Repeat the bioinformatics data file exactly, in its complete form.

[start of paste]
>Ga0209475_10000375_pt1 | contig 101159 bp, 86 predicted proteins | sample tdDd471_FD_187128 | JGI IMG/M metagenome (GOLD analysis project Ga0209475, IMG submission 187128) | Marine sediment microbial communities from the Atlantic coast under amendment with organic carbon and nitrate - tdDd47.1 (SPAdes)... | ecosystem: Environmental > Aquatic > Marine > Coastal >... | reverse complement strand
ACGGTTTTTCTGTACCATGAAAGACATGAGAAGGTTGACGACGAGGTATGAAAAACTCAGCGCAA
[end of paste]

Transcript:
>Ga0209475_10000375_pt1 | contig 101159 bp, 86 predicted proteins | sample tdDd471_FD_187128 | JGI IMG/M metagenome (GOLD analysis project Ga0209475, IMG submission 187128) | Marine sediment microbial communities from the Atlantic coast under amendment with organic carbon and nitrate - tdDd47.1 (SPAdes)... | ecosystem: Environmental > Aquatic > Marine > Coastal >... | reverse complement strand
ACGGTTTTTCTGTACCATGAAAGACATGAGAAGGTTGACGACGAGGTATGAAAAACTCAGCGCAA